MUMBAI (Reuters) - U.S. Democratic presidential candidate Barack Obama, who voted in the Senate for a civilian nuclear trade deal between India and the United States, would not seek changes to it at this stage, an Indian news magazine quoted him as saying.
“I voted for the U.S.-India nuclear agreement because India is a strong democracy and a natural strategic partner for the U.S. in the 21st century,” he told Outlook magazine, according to a transcript provided by the magazine Friday.
His attitude toward the deal may prove decisive if India fails to finalize the deal before the end of U.S. President George W. Bush’s term in January and Obama wins the November U.S. election.
Bush and Indian Prime Minister Manmohan Singh shook hands on the deal, which gives India access to U.S. nuclear resources and technology for energy, in 2005. Since then it has been stalled by opposition from the anti-U.S. communist allies of India’s coalition government, and at moments almost given up for dead.
The communists this week withdrew support for the Indian government, which now faces a confidence vote despite moving to prop up its position in parliament with the help of a regional party whose leader backs the deal.
If India misses the effective deadline of the November U.S. elections, it may seek to revive the deal under the next administration, although pessimists say it may have to agree to less favorable terms.
Obama noted that the U.N. watchdog agency -- the International Atomic Energy Agency -- and a 45-nation group that controls nuclear trade still had to weigh in on aspects of the deal.
“A final judgment on the deal ... must await the IAEA’s approval of a safeguards agreement with India and changes to be agreed (upon) by the Nuclear Suppliers Group,” he said.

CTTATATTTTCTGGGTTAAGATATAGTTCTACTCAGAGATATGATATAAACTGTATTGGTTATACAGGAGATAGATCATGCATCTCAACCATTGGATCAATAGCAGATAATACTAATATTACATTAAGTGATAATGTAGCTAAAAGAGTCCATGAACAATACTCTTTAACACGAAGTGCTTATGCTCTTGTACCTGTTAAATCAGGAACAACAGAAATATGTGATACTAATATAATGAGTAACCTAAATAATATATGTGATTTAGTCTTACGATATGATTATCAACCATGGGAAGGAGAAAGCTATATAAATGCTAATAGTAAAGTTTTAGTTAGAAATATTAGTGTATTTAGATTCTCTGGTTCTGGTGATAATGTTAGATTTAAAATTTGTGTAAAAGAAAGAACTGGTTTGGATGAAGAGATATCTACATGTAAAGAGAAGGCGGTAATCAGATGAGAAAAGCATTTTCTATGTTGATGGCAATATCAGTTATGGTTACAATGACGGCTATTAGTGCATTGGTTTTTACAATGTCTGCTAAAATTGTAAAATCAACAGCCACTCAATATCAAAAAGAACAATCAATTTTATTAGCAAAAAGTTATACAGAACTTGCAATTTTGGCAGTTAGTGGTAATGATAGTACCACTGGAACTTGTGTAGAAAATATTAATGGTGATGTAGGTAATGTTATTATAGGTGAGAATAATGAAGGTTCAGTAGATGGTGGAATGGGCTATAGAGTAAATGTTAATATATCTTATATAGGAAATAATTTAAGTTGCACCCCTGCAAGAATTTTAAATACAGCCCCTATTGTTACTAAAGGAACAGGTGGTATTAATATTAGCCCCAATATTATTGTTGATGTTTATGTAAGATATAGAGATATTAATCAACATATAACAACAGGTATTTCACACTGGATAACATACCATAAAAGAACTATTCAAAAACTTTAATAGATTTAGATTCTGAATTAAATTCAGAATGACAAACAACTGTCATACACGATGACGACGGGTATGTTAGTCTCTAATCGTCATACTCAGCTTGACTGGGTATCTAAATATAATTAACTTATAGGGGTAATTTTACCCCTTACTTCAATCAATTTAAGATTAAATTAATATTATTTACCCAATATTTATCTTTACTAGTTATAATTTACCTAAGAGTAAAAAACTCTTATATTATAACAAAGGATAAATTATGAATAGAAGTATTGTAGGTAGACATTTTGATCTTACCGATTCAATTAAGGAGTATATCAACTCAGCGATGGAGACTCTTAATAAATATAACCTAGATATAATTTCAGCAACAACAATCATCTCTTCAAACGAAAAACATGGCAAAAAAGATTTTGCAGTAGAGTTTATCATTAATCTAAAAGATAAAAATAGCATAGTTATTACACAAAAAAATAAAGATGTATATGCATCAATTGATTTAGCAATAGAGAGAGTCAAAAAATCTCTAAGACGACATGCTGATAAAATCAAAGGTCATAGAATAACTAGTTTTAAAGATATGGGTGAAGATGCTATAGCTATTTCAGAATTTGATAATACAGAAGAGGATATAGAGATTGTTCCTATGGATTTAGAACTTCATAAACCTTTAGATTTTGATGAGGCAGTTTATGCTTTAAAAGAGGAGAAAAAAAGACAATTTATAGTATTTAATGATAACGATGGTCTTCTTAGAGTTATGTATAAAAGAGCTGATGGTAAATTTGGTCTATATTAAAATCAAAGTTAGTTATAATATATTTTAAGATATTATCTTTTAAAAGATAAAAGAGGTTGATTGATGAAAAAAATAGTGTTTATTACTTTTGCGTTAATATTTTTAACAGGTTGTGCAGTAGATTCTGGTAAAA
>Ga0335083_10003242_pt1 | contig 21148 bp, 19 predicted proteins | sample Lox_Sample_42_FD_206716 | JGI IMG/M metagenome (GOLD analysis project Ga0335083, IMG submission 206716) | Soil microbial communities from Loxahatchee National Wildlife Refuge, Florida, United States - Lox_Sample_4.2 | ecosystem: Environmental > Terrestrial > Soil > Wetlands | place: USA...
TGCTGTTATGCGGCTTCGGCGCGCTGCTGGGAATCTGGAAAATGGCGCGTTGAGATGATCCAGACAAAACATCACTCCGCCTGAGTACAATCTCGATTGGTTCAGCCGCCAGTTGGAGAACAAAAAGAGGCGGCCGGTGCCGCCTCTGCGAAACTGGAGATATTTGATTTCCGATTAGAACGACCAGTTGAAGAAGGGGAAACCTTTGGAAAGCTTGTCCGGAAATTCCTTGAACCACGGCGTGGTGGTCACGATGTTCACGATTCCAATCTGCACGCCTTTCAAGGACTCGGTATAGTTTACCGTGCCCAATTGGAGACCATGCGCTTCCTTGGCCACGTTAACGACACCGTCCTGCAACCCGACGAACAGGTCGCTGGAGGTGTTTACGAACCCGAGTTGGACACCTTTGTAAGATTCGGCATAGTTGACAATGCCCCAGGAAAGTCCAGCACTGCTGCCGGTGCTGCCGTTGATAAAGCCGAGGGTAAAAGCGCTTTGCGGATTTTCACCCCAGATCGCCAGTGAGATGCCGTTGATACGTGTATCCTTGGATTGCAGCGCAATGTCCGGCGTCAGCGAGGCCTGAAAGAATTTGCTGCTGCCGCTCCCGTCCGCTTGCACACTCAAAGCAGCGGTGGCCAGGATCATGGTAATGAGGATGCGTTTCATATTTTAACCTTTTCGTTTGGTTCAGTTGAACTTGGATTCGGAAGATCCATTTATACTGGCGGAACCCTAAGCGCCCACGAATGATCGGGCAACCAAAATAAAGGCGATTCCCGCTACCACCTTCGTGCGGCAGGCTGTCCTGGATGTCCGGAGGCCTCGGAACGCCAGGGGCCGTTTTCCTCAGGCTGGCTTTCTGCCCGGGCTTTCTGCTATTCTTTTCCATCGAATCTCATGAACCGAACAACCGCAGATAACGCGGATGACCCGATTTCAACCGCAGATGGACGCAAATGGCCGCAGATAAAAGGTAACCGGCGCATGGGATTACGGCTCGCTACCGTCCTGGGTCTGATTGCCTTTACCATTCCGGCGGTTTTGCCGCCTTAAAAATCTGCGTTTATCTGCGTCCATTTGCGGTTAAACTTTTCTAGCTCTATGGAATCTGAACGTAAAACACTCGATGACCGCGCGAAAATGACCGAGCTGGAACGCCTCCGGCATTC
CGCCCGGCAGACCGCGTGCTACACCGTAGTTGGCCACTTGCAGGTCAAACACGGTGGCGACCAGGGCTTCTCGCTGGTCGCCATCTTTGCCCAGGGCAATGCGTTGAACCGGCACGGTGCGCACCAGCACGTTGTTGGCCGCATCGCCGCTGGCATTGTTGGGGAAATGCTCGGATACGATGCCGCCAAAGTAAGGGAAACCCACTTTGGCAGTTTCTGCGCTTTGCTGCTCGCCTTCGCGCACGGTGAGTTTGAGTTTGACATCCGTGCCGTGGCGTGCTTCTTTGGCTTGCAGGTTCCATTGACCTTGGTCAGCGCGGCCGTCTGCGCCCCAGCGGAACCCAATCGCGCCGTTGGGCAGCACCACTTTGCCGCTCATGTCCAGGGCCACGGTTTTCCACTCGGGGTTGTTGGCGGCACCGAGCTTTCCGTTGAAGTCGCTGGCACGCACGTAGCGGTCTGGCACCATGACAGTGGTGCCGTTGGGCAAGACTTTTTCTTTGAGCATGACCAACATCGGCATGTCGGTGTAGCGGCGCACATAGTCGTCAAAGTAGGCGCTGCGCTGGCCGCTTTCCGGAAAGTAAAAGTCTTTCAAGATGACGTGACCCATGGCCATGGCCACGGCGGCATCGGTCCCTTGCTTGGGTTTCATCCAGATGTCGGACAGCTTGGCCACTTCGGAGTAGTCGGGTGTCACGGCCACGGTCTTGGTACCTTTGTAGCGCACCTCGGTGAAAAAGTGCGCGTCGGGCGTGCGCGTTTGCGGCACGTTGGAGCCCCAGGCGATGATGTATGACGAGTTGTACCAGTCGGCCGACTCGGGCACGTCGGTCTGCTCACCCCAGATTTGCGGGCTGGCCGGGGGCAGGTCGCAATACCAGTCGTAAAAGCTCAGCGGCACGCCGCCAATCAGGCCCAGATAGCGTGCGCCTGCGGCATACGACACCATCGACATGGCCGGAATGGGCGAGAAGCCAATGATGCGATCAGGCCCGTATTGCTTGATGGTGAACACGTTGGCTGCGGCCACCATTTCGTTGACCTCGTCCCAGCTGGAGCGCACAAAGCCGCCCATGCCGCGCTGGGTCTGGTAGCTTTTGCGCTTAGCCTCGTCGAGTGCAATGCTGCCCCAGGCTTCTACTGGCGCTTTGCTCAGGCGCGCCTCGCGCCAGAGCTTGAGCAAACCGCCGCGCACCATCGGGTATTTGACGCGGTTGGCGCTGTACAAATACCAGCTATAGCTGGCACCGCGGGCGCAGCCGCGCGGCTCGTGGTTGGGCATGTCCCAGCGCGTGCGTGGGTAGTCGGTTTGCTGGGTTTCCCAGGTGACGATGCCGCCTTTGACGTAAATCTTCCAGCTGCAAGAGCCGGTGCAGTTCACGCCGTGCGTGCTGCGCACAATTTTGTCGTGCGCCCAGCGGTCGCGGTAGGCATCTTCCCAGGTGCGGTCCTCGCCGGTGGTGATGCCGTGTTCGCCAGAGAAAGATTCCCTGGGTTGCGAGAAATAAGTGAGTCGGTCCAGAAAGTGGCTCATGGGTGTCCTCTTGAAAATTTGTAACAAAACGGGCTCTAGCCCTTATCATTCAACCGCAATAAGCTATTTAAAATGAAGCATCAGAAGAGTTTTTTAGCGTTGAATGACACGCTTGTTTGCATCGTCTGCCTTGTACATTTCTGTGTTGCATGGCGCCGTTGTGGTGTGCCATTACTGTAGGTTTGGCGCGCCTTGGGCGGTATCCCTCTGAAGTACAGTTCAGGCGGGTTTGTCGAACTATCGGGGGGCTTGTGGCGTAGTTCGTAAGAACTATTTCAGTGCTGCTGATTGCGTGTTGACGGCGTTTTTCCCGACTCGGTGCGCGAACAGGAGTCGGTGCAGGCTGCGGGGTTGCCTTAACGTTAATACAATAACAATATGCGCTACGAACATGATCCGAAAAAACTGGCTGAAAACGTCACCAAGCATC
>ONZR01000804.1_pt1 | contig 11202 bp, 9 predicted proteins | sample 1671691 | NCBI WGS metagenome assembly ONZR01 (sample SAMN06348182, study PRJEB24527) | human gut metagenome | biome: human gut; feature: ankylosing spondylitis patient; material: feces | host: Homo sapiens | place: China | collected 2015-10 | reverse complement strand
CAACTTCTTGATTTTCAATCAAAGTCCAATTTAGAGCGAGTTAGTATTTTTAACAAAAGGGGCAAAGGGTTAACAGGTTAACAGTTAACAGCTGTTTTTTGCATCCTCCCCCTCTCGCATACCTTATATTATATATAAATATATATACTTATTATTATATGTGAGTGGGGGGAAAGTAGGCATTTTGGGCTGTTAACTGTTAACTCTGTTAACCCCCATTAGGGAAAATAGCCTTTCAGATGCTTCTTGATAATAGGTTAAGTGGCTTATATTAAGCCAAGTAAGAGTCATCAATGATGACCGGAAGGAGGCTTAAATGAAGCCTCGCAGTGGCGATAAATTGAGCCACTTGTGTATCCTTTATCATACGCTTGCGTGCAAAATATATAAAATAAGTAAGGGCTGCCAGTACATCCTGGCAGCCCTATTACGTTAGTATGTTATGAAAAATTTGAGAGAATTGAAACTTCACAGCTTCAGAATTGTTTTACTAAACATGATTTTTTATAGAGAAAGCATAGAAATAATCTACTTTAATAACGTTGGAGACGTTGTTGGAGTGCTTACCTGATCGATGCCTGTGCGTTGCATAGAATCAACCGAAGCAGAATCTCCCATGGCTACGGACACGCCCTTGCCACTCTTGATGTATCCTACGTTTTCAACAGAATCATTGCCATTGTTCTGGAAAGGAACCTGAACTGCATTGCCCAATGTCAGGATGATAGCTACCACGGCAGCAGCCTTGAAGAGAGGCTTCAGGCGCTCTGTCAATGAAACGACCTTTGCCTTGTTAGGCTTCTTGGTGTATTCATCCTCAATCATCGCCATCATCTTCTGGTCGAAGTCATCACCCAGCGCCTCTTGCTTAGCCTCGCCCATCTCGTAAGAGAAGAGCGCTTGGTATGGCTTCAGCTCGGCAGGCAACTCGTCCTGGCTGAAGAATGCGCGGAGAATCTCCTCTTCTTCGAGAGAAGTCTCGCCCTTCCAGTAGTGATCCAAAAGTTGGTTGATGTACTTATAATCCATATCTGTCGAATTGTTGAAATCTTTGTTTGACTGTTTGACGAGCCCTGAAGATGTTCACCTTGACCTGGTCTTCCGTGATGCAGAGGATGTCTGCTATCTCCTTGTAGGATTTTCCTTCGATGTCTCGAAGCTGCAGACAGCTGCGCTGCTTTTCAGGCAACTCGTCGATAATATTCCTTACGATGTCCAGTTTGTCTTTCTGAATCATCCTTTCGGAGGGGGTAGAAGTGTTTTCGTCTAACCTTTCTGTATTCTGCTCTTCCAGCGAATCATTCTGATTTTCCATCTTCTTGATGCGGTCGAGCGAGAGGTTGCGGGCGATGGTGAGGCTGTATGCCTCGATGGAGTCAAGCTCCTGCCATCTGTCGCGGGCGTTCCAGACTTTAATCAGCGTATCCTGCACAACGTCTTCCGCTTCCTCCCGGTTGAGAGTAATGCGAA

“At that point, the US Congress will decide whether to approve the agreement. I continue to hope this process can be concluded before the end of the year,” Obama said.
“The existing agreement effectively balanced a range of important issues, from our strategic relationship with India to our non-proliferation concerns to India’s energy needs,” he told the magazine, which will publish the interview Saturday.
“I am therefore reluctant to seek changes.”
He said the deal would help combat global warming by giving India an alternative to coal and that he hoped it would be finalized by the end of this year.
The deal has drawn controversy since India is outside the Non-Proliferation Treaty (NPT), tested nuclear bombs in 1974 and 1998 and says the accord will not curb its military nuclear programmed -- including the right to more tests if needed.
It is potentially worth billions of dollars to U.S. and European nuclear supply companies, and would give India alternatives to high-polluting and expensive oil and gas energy to carry its booming economy.
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